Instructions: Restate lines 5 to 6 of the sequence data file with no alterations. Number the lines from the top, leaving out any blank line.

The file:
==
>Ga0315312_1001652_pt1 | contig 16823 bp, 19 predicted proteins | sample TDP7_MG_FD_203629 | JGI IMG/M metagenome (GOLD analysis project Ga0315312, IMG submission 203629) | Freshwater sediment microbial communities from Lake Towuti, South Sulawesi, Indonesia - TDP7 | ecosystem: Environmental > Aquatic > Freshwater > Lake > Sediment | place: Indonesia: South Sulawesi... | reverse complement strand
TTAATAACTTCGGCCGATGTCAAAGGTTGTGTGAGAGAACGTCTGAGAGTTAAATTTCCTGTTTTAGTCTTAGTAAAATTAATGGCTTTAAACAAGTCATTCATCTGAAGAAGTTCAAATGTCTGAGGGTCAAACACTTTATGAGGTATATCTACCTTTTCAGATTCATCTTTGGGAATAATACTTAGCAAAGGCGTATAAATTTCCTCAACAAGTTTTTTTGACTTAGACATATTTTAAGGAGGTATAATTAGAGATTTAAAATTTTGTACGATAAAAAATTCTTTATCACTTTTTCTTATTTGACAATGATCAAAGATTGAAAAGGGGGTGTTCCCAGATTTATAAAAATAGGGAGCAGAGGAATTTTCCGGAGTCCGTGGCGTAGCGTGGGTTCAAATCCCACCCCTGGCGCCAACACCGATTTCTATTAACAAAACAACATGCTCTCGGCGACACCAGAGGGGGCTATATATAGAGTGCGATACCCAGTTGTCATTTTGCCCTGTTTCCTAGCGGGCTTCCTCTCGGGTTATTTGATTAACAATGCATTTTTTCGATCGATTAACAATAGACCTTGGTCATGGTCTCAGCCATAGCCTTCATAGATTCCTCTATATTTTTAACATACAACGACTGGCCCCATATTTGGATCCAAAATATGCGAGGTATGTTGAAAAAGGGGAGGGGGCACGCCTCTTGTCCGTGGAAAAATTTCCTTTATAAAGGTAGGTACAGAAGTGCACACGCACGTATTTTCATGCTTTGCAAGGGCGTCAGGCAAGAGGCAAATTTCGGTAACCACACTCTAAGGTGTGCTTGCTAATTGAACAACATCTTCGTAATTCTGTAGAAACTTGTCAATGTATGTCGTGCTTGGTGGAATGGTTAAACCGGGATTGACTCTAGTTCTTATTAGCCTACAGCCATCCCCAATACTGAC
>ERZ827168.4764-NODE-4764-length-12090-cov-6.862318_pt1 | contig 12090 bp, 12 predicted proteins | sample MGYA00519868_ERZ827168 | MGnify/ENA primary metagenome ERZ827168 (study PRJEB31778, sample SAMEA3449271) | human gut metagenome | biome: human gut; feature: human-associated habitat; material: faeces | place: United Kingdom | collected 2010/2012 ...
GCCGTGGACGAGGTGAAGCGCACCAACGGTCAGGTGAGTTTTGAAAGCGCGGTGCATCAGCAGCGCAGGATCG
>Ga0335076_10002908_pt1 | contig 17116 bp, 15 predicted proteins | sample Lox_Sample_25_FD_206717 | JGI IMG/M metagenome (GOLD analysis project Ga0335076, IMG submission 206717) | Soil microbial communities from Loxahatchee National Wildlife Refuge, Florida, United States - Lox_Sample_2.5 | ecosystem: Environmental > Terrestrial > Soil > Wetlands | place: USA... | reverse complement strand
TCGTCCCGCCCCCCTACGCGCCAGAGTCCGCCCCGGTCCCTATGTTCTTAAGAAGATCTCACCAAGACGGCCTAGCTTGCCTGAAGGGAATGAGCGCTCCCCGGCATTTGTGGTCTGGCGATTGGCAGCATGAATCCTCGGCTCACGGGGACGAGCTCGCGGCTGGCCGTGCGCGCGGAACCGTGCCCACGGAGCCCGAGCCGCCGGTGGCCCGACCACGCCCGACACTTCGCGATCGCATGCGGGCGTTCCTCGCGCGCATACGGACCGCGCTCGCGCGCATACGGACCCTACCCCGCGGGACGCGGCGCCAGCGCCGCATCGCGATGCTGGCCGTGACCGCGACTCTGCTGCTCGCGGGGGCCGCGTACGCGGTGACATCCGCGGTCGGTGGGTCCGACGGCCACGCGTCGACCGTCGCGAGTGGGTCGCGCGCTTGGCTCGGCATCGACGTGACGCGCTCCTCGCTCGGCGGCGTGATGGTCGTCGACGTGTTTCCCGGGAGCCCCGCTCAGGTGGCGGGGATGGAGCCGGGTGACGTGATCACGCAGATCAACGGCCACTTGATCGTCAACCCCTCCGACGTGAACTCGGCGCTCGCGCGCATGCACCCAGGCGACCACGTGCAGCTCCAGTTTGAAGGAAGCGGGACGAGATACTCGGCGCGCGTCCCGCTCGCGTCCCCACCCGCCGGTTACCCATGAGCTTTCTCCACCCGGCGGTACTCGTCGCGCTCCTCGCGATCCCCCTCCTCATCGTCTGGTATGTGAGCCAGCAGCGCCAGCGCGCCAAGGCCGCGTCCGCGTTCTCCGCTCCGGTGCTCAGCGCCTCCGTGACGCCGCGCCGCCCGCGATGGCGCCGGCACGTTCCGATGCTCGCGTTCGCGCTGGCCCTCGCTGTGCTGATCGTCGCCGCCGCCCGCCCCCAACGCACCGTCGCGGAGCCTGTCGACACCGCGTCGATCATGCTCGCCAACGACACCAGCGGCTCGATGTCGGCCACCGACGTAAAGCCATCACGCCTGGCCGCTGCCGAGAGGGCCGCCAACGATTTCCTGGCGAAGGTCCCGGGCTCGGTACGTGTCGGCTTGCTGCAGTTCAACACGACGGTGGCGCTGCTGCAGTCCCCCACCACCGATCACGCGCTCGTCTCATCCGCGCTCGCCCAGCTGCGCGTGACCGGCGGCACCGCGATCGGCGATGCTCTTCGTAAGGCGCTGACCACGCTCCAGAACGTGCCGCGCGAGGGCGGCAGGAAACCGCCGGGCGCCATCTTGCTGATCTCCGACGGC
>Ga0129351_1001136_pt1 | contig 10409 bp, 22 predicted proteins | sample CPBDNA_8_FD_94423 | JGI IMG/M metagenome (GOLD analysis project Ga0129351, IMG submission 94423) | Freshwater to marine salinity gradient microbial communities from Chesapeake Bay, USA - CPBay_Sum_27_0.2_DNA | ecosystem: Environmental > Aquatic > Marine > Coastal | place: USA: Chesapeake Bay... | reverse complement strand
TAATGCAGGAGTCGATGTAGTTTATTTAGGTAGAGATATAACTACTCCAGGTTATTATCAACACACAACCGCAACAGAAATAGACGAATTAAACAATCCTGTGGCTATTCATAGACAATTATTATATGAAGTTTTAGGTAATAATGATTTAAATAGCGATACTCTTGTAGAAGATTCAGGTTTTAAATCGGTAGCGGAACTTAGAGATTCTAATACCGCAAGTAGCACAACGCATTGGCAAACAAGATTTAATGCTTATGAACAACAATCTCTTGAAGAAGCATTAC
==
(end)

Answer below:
>Ga0335076_10002908_pt1 | contig 17116 bp, 15 predicted proteins | sample Lox_Sample_25_FD_206717 | JGI IMG/M metagenome (GOLD analysis project Ga0335076, IMG submission 206717) | Soil microbial communities from Loxahatchee National Wildlife Refuge, Florida, United States - Lox_Sample_2.5 | ecosystem: Environmental > Terrestrial > Soil > Wetlands | place: USA... | reverse complement strand
TCGTCCCGCCCCCCTACGCGCCAGAGTCCGCCCCGGTCCCTATGTTCTTAAGAAGATCTCACCAAGACGGCCTAGCTTGCCTGAAGGGAATGAGCGCTCCCCGGCATTTGTGGTCTGGCGATTGGCAGCATGAATCCTCGGCTCACGGGGACGAGCTCGCGGCTGGCCGTGCGCGCGGAACCGTGCCCACGGAGCCCGAGCCGCCGGTGGCCCGACCACGCCCGACACTTCGCGATCGCATGCGGGCGTTCCTCGCGCGCATACGGACCGCGCTCGCGCGCATACGGACCCTACCCCGCGGGACGCGGCGCCAGCGCCGCATCGCGATGCTGGCCGTGACCGCGACTCTGCTGCTCGCGGGGGCCGCGTACGCGGTGACATCCGCGGTCGGTGGGTCCGACGGCCACGCGTCGACCGTCGCGAGTGGGTCGCGCGCTTGGCTCGGCATCGACGTGACGCGCTCCTCGCTCGGCGGCGTGATGGTCGTCGACGTGTTTCCCGGGAGCCCCGCTCAGGTGGCGGGGATGGAGCCGGGTGACGTGATCACGCAGATCAACGGCCACTTGATCGTCAACCCCTCCGACGTGAACTCGGCGCTCGCGCGCATGCACCCAGGCGACCACGTGCAGCTCCAGTTTGAAGGAAGCGGGACGAGATACTCGGCGCGCGTCCCGCTCGCGTCCCCACCCGCCGGTTACCCATGAGCTTTCTCCACCCGGCGGTACTCGTCGCGCTCCTCGCGATCCCCCTCCTCATCGTCTGGTATGTGAGCCAGCAGCGCCAGCGCGCCAAGGCCGCGTCCGCGTTCTCCGCTCCGGTGCTCAGCGCCTCCGTGACGCCGCGCCGCCCGCGATGGCGCCGGCACGTTCCGATGCTCGCGTTCGCGCTGGCCCTCGCTGTGCTGATCGTCGCCGCCGCCCGCCCCCAACGCACCGTCGCGGAGCCTGTCGACACCGCGTCGATCATGCTCGCCAACGACACCAGCGGCTCGATGTCGGCCACCGACGTAAAGCCATCACGCCTGGCCGCTGCCGAGAGGGCCGCCAACGATTTCCTGGCGAAGGTCCCGGGCTCGGTACGTGTCGGCTTGCTGCAGTTCAACACGACGGTGGCGCTGCTGCAGTCCCCCACCACCGATCACGCGCTCGTCTCATCCGCGCTCGCCCAGCTGCGCGTGACCGGCGGCACCGCGATCGGCGATGCTCTTCGTAAGGCGCTGACCACGCTCCAGAACGTGCCGCGCGAGGGCGGCAGGAAACCGCCGGGCGCCATCTTGCTGATCTCCGACGGC